Is it real? Or imagined?
Since our journey through the design process began for our own home, one thing has struck me. Computers, indispensible as they are, seem to have removed the one thing I loved about the idea of designing or building (or extending) a house: the beautiful hand-built architectural model.
We got to see a pretty wowsa 3D rendered video of our plans. There’s something about seeing ideas transformed into shape, light and movement that is quite mind-blowing… even for my husband and I, both of whom have been experienced in the creative technical field for many decades.
But then I got to thinking. I felt like an old biddy reminiscing. Back in the 1990s (sigh), when we shared our building with the wonderful architects Sam Marshall and Stephen Varady in the old Kings Disposal Building at Railway Square, George Street…model making was at fever pitch. (Incidentally, we were the original hipsters. We lived in the city when no one did. We had our own little 4 floors of creative community).
We used to bounce down the stairs from our converted 4th floor (which we renovated), for a morning coffee or wave. Into the first floor, there was Stephen and Sam and their staff of students and employees beavering away at big drawing desks. Table spaces were sometimes filled with concentrated model-making for their clients. I wish I had pictures, I am sure I do somewhere.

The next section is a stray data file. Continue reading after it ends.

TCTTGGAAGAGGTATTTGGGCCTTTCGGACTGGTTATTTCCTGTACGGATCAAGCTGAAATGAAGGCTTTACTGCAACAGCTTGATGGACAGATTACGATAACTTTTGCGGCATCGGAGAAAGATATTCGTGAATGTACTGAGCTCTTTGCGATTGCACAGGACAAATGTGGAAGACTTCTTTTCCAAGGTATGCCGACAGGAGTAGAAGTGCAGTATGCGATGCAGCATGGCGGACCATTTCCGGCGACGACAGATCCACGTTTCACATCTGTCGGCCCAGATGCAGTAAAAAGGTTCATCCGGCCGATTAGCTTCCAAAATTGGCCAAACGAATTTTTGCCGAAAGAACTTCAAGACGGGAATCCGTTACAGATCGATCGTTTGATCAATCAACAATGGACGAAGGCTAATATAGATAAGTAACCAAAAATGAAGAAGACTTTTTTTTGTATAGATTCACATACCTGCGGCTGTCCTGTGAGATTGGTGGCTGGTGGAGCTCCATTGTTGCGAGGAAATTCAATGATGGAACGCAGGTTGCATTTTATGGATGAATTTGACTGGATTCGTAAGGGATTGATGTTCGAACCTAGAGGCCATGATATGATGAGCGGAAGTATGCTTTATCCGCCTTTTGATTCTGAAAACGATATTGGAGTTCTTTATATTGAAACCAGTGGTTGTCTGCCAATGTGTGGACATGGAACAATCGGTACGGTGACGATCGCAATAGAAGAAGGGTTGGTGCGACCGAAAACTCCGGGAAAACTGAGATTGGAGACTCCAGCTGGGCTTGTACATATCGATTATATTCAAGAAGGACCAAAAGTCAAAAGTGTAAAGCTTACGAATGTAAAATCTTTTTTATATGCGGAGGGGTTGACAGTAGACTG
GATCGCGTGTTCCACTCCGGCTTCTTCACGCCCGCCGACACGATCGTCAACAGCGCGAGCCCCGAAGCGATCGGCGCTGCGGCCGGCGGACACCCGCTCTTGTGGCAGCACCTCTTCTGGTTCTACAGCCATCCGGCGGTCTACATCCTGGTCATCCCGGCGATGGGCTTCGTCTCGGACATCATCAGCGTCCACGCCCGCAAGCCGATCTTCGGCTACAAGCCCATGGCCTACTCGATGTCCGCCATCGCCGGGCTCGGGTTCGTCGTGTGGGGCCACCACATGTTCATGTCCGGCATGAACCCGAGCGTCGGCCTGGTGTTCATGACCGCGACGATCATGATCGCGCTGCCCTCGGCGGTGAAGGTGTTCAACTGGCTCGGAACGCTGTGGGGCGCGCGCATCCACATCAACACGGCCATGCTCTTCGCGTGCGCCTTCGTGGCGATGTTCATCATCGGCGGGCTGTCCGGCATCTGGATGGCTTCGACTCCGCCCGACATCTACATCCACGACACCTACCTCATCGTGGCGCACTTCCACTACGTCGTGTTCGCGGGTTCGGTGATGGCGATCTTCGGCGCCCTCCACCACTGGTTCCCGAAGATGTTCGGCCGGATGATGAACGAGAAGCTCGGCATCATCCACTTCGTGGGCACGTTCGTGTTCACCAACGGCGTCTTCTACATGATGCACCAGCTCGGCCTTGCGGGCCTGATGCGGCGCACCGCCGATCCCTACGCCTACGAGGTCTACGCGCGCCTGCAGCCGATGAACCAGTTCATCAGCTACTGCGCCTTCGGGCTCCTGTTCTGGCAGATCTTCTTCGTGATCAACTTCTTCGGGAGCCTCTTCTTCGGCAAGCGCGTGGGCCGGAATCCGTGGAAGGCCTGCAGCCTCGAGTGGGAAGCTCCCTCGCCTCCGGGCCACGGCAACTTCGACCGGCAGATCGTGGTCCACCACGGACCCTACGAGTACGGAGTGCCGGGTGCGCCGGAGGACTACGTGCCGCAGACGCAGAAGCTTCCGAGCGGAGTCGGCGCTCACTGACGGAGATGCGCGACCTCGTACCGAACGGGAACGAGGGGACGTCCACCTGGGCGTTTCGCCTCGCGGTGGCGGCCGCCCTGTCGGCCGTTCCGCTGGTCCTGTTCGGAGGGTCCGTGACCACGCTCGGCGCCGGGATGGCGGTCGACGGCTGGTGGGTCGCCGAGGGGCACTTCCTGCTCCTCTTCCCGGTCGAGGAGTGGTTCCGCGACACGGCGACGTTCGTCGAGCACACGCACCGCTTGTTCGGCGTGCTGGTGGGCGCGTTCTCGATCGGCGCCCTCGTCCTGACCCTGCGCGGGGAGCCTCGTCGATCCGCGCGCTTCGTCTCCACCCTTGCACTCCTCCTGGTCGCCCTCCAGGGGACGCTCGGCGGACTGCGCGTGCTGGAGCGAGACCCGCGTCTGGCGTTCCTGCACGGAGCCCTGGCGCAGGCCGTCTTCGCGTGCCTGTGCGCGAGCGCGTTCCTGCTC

Alas, the sheer joy of seeing, touching and moving a model around – now that’s something else. I am still secretly yearning for such a thing. A real life house. In miniature. Smaller than doll sized. Sigh. I have had some fun seeing models since the 1990s…albeit brief. In 2003, Sam Marshall put on an exhibition called Supermodels which showed off rooms of amazing architecture models.
And its true to say that many of the “celebrity” architects around the world (big names Norman Foster and the like) still engage staff in model making as part of the creative process for all their projects, not just the complex often large scale urban and commercial projects. And Rightly. But it seems like economics prevents this from being part of the norm for most architects these days.
In Paris in 2008, we stumbled across Renzo Piano’s model making HQ. (See photo). Joy!